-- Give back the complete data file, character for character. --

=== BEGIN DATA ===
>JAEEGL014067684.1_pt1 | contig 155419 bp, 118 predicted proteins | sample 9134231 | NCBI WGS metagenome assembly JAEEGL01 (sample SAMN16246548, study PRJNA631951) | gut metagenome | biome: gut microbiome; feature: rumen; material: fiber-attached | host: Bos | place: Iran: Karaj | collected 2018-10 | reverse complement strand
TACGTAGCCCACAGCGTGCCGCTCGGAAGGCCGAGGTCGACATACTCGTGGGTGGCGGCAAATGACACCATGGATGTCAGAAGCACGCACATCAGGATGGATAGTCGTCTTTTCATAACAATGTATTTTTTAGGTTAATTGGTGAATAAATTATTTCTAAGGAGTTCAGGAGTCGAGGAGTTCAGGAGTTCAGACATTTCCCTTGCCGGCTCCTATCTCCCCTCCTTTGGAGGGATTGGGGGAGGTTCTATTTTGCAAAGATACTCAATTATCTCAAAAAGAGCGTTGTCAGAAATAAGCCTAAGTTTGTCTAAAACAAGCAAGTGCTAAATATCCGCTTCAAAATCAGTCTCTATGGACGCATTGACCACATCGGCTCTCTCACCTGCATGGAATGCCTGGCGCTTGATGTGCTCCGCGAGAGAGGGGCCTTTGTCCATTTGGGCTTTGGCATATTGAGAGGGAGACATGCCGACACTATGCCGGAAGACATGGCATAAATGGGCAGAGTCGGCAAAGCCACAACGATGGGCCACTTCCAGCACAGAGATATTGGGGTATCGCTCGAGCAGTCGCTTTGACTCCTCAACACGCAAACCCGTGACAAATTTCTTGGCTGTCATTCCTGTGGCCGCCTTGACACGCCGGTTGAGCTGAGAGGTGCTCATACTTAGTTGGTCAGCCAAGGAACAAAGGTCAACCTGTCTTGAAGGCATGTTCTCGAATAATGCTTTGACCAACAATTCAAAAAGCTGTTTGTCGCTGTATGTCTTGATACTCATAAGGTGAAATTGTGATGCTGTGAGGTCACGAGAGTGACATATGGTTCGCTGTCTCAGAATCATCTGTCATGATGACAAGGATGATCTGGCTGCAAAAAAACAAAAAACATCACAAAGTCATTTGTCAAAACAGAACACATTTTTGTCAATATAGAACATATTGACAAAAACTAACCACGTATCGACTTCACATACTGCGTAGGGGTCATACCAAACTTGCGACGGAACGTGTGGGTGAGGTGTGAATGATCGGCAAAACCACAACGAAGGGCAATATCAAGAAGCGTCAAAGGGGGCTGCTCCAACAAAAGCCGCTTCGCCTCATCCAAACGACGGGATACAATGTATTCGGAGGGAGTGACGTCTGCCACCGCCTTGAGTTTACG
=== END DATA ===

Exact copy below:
>JAEEGL014067684.1_pt1 | contig 155419 bp, 118 predicted proteins | sample 9134231 | NCBI WGS metagenome assembly JAEEGL01 (sample SAMN16246548, study PRJNA631951) | gut metagenome | biome: gut microbiome; feature: rumen; material: fiber-attached | host: Bos | place: Iran: Karaj | collected 2018-10 | reverse complement strand
TACGTAGCCCACAGCGTGCCGCTCGGAAGGCCGAGGTCGACATACTCGTGGGTGGCGGCAAATGACACCATGGATGTCAGAAGCACGCACATCAGGATGGATAGTCGTCTTTTCATAACAATGTATTTTTTAGGTTAATTGGTGAATAAATTATTTCTAAGGAGTTCAGGAGTCGAGGAGTTCAGGAGTTCAGACATTTCCCTTGCCGGCTCCTATCTCCCCTCCTTTGGAGGGATTGGGGGAGGTTCTATTTTGCAAAGATACTCAATTATCTCAAAAAGAGCGTTGTCAGAAATAAGCCTAAGTTTGTCTAAAACAAGCAAGTGCTAAATATCCGCTTCAAAATCAGTCTCTATGGACGCATTGACCACATCGGCTCTCTCACCTGCATGGAATGCCTGGCGCTTGATGTGCTCCGCGAGAGAGGGGCCTTTGTCCATTTGGGCTTTGGCATATTGAGAGGGAGACATGCCGACACTATGCCGGAAGACATGGCATAAATGGGCAGAGTCGGCAAAGCCACAACGATGGGCCACTTCCAGCACAGAGATATTGGGGTATCGCTCGAGCAGTCGCTTTGACTCCTCAACACGCAAACCCGTGACAAATTTCTTGGCTGTCATTCCTGTGGCCGCCTTGACACGCCGGTTGAGCTGAGAGGTGCTCATACTTAGTTGGTCAGCCAAGGAACAAAGGTCAACCTGTCTTGAAGGCATGTTCTCGAATAATGCTTTGACCAACAATTCAAAAAGCTGTTTGTCGCTGTATGTCTTGATACTCATAAGGTGAAATTGTGATGCTGTGAGGTCACGAGAGTGACATATGGTTCGCTGTCTCAGAATCATCTGTCATGATGACAAGGATGATCTGGCTGCAAAAAAACAAAAAACATCACAAAGTCATTTGTCAAAACAGAACACATTTTTGTCAATATAGAACATATTGACAAAAACTAACCACGTATCGACTTCACATACTGCGTAGGGGTCATACCAAACTTGCGACGGAACGTGTGGGTGAGGTGTGAATGATCGGCAAAACCACAACGAAGGGCAATATCAAGAAGCGTCAAAGGGGGCTGCTCCAACAAAAGCCGCTTCGCCTCATCCAAACGACGGGATACAATGTATTCGGAGGGAGTGACGTCTGCCACCGCCTTGAGTTTACG